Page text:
Common Questions

Have general questions about Michaelson Law? 

Michaelson Law has served the Las Vegas Valley for over 30 years. We strive to maintain excellent customer service and trustworthiness among our clients and their families. At Michaelson Law, YOU come first!

The cost of retaining us depends on the level of services needed. Michaelson Law offers both flat-rate and hourly engagements, depending on the type of matter and the facts and circumstances of a particular case. We will work with you to determine which arrangement best suits your needs. For example, many estate planning and business organization matters are handled on a flat rate basis. Hourly services typically include estate and business litigation, guardianship, and probate. Attorney rates range from approximately $400.00/hour to $600.00/hour.

A service agreement refers to a contract agreed to and signed by Michaelson Law and a client. We require service agreements to commence work but typically will not prepare a service agreement until after the initial consultation to ensure we fully understand your needs.

Michaelson Law has many experienced attorneys, all of who specialize in different legal matters such as Business Law, Litigation, Guardianship, Probate, Elder Law, and Estate Planning.

Business Law

Have questions about business law?

Business law is a set of rules and regulations that govern the operation of businesses. It covers various topics such as contracts, taxes, intellectual property, employment, and securities. Business law provides guidelines on how businesses should be formed, how they should operate, and how they should be dissolved.

Limited liability companies (LLC) and corporations are different business structures. The main difference is how they are taxed. A corporation is taxed separately from its owners, who also pay taxes on any dividends they receive. An LLC is not taxed separately, and the profits and losses are passed through to the owners, who report them on their personal tax returns. Contact Michaelson Law if you have questions about how to form your business.

Simply put, to form an LLC, you need to choose a name for your business, file paperwork with the state government, create a document that outlines how the business will be run, get any necessary licenses and permits, and obtain a unique ID number from the IRS for tax purposes. LLC formation can be complicated and confusing, but Michaelson Law can help!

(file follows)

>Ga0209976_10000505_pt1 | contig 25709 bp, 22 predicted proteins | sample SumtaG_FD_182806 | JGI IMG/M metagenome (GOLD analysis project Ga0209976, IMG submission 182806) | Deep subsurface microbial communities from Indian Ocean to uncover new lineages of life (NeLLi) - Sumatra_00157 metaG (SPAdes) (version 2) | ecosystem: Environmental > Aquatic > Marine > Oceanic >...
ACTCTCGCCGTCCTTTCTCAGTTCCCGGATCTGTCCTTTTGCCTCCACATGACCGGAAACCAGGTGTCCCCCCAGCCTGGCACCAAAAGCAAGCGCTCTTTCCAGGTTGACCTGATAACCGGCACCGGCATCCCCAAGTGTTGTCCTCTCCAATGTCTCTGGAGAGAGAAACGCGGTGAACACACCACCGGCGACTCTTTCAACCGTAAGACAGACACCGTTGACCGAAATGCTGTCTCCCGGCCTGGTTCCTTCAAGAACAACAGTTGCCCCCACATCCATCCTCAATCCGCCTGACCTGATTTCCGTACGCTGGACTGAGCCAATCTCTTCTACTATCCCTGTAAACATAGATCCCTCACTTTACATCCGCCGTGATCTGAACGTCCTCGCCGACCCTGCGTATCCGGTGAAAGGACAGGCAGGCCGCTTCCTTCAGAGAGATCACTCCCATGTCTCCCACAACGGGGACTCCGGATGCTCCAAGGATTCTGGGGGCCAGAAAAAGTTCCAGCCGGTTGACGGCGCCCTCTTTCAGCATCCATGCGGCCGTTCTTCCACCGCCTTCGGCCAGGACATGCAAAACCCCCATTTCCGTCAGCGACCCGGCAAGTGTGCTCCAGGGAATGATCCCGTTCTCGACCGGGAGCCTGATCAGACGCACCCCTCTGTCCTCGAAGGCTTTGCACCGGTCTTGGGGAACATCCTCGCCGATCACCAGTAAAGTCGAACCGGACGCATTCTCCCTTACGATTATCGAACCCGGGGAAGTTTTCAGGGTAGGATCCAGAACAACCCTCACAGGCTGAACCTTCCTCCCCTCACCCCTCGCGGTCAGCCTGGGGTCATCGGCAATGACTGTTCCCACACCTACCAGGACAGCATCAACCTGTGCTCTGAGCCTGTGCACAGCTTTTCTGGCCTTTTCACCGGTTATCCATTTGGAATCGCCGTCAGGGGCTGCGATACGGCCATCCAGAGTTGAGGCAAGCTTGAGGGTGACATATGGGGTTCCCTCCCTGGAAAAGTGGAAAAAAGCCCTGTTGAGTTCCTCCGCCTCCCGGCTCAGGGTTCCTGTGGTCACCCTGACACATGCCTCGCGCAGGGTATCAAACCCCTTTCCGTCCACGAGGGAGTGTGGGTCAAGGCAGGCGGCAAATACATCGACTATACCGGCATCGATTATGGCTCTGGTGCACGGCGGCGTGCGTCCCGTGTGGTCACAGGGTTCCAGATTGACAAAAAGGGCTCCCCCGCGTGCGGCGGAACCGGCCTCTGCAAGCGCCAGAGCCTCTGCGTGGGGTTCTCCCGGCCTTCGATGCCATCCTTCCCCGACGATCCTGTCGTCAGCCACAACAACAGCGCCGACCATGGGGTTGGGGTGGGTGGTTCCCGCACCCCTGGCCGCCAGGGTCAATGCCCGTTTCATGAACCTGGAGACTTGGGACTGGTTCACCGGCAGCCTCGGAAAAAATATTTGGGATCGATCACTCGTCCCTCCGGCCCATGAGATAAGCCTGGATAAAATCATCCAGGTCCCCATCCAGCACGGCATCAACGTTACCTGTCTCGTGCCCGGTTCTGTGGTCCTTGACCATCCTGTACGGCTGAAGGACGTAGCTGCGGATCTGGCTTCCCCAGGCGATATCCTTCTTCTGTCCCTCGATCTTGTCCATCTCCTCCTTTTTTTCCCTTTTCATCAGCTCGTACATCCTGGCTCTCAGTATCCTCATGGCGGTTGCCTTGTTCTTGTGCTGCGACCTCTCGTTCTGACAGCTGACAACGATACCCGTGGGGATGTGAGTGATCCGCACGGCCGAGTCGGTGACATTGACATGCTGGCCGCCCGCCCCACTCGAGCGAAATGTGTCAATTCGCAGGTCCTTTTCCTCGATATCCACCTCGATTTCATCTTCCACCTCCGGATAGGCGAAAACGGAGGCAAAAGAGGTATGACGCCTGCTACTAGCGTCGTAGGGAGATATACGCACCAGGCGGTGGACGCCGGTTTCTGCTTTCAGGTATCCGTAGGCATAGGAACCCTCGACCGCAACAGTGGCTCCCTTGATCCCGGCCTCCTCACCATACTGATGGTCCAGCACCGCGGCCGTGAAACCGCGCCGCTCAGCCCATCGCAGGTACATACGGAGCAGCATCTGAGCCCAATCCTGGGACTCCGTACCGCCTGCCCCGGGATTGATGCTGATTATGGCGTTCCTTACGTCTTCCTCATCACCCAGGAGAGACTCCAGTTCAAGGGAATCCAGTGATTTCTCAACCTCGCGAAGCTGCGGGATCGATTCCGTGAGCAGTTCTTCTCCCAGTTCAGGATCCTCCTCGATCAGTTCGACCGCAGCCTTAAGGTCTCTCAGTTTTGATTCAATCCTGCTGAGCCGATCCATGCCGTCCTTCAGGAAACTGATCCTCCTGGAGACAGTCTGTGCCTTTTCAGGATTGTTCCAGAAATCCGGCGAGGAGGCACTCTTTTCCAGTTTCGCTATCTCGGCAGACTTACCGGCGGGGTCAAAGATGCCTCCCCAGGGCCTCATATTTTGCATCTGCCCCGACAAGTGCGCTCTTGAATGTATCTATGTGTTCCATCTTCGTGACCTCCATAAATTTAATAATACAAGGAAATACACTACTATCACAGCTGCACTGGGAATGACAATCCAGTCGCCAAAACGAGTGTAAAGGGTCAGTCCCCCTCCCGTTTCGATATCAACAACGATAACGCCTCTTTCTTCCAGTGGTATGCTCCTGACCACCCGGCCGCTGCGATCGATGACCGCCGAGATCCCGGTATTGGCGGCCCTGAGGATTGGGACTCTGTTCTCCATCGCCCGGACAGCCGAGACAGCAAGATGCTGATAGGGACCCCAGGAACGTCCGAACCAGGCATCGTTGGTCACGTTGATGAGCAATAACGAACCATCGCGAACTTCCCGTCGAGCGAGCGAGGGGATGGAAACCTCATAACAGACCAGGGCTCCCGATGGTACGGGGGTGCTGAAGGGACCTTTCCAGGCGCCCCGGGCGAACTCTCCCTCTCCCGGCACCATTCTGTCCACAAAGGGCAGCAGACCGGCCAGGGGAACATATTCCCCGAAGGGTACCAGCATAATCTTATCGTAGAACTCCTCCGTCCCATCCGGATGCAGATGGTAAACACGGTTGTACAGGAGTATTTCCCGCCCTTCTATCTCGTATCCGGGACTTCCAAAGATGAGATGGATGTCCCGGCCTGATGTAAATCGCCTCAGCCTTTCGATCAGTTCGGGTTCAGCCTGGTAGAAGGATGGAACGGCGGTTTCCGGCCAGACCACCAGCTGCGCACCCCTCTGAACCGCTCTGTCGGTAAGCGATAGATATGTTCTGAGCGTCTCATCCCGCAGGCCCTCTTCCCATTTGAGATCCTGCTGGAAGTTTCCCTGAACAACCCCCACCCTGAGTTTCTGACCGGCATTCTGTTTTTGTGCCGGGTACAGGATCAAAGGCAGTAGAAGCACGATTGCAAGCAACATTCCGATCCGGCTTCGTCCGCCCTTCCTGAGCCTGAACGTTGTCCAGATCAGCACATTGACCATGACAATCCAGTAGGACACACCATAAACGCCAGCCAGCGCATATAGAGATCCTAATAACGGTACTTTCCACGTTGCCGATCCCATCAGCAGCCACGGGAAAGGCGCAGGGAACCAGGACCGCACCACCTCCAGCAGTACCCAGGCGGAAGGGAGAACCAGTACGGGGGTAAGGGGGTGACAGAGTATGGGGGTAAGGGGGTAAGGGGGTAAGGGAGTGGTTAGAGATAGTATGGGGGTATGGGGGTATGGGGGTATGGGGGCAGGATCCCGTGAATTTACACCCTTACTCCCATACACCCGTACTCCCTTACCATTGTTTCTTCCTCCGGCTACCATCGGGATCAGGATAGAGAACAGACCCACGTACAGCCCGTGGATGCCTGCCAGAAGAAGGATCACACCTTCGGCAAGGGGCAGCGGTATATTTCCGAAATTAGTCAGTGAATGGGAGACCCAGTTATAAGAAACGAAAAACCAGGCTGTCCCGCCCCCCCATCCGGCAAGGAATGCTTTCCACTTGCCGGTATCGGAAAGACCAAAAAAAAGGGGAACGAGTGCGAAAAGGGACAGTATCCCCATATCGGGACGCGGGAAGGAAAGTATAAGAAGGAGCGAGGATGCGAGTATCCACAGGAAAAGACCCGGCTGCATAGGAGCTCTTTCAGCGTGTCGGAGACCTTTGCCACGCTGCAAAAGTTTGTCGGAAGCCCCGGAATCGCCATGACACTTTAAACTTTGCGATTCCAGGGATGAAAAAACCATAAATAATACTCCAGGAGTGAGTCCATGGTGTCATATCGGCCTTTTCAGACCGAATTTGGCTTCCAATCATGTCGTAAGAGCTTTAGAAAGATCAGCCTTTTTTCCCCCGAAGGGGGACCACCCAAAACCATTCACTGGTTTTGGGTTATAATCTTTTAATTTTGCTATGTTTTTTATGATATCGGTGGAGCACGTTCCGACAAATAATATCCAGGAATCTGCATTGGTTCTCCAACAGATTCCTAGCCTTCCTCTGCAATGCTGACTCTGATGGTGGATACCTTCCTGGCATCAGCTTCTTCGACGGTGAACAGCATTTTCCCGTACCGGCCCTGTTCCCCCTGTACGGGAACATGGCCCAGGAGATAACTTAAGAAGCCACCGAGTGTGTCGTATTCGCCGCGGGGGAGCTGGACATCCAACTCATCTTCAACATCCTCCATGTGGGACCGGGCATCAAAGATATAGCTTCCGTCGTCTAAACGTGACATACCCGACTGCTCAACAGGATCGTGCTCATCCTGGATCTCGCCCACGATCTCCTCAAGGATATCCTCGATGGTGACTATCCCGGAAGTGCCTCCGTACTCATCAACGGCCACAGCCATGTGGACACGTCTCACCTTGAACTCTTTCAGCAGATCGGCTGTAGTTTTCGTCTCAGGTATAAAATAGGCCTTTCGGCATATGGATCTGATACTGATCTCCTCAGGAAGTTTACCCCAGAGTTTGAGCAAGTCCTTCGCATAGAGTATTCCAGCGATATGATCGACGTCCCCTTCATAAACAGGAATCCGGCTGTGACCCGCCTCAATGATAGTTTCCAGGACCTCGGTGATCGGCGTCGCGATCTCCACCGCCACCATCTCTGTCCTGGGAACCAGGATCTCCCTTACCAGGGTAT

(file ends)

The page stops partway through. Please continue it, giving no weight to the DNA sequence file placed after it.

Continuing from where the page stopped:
Forming a corporation follows a similar process to forming an LLC, but you must also issue stock certificates to any shareholders. You need to keep your business finances separate from your personal finances to comply with any other state and federal requirements. Our experienced Business Law attorneys can guide you through the process.

A partnership agreement lays out the terms and conditions of your partnership. It helps clarify the expectations and obligations of each partner and can help present misunderstandings and disputes in the future.

The best kind of business entity depends on various factors, including your business type, your business goals, and your financial situation. Here at Michaelson Law, we can help you determine the best route for your business!

While it may not be possible to completely avoid business disputes, there are steps you can take to minimize the risk like

    1. Creating clear contracts and agreements
    2. Communicate effectively
    3. Document everything
    4. Seek legal advice
    5. Address disputes quickly


Have questions about litigation?

Civil litigation is the legal process of resolving disputes between two or more parties over a non-criminal matter. This type of litigation involves a plaintiff seeking to recover damages or obtain relief from the defendant for harm, such as breach of contract or personal injury.

A plaintiff must file a complaint with the appropriate court. The complaint must include a statement of the plaintiff’s claims against the defendant and the legal basis of those claims. The plaintiff must also pay a filing fee which varies depending on the jurisdiction and the type of case.